Those living in the UK may have listened to the BBC’s week-long broadcast on Radio 3 of film composers. I have to admit that I only caught a couple of the programmes. To me, the intrinsic problems of music without image largely remain. Prokofiev’s means of turning film scores into concert works provided the most effective solution but few composers can compare with Prokofiev. The programmes I heard only confirmed that most film music divorced from image results in isolated bumps and grinds; build-ups without climaxes and climaxes without build-ups. And thus we re-encounter the issue that German composers were addressing from Liszt onwards: does form determine content or content determine form? To keep to old models of Viennese sonata form while trying to portray abstract literary ideas as music just didn’t work. Literary narratives didn’t fit in the corset of introduction/exposition/exposition-repeat/development/recapitulation and coda. Liszt began by extemporizing on literary subjects as piano fantasies and expanded these ‘tone-poems’ for orchestra, thereby starting a process that Tchaikovsky, Dvorak, Richard Strauss and even Elgar eagerly took up. As explained in ‘Forbidden Music’, this seemed a dangerous departure from the very purpose of music in the eyes of those adherents of the German ‘Old School’ such as Eduard Hanslick who believed that form must dictate content.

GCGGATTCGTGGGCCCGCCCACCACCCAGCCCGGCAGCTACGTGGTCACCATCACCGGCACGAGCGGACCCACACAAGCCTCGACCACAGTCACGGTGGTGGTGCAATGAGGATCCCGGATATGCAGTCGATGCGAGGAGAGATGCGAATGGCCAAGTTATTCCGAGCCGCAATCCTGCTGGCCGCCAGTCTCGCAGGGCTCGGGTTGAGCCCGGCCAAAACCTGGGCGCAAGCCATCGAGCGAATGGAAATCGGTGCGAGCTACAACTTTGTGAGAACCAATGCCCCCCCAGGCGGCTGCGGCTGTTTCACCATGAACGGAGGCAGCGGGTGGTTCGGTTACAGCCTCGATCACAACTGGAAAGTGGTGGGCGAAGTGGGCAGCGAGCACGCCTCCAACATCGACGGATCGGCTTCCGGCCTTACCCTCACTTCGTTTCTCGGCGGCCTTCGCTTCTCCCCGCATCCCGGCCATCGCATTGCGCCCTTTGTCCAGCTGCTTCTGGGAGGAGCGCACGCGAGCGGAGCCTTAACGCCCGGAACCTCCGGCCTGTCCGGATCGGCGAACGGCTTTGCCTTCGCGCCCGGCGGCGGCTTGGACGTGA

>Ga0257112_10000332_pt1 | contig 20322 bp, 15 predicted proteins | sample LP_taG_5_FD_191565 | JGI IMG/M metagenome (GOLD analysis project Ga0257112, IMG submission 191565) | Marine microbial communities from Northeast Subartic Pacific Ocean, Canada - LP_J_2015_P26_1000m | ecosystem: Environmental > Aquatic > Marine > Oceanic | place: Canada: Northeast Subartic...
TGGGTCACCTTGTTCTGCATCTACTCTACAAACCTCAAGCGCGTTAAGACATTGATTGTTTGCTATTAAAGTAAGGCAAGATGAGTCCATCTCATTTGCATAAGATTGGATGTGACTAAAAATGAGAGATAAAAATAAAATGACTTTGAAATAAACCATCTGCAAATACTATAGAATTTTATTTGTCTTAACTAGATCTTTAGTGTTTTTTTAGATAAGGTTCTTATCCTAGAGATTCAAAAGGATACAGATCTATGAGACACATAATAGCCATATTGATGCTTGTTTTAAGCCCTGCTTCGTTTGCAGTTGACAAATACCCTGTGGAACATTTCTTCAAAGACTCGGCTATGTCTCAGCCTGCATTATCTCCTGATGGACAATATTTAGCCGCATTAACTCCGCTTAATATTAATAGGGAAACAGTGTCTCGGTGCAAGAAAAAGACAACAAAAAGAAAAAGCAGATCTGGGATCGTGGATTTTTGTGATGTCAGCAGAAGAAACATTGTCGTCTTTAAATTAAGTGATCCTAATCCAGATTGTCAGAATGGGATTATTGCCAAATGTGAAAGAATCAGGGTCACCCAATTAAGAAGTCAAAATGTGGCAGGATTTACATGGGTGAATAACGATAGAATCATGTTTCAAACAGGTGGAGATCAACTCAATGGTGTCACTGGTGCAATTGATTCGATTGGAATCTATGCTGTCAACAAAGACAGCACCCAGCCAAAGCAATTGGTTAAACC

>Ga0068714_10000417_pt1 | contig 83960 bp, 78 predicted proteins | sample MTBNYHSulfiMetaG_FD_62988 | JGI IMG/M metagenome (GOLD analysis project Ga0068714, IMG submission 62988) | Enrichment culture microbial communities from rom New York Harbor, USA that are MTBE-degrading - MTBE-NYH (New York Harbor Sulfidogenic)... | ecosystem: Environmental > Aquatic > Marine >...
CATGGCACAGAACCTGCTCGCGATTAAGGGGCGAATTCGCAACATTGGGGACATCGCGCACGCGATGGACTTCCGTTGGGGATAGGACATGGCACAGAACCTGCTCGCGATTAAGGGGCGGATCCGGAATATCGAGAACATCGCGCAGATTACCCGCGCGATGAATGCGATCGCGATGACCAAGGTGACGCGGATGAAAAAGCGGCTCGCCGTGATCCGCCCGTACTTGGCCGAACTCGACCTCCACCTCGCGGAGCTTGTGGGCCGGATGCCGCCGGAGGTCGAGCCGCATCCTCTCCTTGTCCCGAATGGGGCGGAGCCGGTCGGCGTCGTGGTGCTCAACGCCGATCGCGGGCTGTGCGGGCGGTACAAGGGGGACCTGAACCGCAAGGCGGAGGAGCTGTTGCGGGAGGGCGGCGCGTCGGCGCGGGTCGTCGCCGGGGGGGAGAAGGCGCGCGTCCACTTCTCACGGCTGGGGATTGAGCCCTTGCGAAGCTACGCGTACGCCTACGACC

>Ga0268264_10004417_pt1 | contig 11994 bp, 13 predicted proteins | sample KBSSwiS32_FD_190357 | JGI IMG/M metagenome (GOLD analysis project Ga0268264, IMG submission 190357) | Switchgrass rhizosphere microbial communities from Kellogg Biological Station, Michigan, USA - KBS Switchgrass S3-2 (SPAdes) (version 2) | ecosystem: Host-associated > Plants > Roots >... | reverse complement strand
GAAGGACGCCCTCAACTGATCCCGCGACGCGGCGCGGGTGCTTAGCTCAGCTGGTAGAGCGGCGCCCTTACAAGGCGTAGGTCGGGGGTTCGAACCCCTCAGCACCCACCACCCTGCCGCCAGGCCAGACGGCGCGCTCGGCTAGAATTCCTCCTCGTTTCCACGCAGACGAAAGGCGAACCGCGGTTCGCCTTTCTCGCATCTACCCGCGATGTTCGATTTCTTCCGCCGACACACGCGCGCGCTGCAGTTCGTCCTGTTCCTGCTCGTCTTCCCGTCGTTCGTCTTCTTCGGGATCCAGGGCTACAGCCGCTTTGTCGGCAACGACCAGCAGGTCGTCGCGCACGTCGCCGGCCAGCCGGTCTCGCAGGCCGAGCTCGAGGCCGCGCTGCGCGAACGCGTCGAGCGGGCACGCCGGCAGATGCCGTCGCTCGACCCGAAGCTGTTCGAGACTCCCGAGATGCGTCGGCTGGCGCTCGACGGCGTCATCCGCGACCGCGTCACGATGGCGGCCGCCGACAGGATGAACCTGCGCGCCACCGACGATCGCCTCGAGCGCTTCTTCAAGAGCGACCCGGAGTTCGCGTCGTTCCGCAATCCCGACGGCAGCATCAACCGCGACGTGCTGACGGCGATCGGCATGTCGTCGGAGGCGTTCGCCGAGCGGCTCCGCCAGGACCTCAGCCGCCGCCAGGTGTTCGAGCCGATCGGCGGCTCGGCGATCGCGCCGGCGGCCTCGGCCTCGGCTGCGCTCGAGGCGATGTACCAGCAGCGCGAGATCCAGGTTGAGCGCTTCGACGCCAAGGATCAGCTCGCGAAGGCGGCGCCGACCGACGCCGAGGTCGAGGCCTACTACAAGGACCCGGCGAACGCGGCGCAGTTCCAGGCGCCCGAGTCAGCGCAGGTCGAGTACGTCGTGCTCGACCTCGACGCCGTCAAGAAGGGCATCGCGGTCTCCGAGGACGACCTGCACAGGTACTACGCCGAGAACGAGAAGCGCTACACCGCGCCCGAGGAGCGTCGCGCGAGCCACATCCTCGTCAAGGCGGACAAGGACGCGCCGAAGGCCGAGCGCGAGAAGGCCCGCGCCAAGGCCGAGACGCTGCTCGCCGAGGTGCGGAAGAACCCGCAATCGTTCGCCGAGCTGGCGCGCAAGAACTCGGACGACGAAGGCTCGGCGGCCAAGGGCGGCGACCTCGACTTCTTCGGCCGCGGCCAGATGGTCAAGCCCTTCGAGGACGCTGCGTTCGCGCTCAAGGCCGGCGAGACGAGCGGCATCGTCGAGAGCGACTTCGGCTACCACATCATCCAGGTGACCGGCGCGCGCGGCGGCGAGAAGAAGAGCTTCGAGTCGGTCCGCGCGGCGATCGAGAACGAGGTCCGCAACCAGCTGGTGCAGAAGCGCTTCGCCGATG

Opera of course created its own narrative challenges, but as long as composers kept to the process of strictly structured individual ‘numbers’ involving arias, choruses and ensembles, even the most plastic and abstract story-line was grounded on a firm architectural basis. Wagner would change that by taking the liquidity of the musical ‘fantasy’ and fixing it to the frame-work of his own texts. As a recording producer, I have long been aware of the innate conflicts that exist between dramatic and musical narratives. A dramatic narrative is by nature concise yet must concede its projection being delivered through the slower, less concise medium of music. As Wagner was master of his own universe, his structural device of the leitmotif could be expanded and developed at will, used as bricks and mortar with which to build the musical palaces that housed his ideas.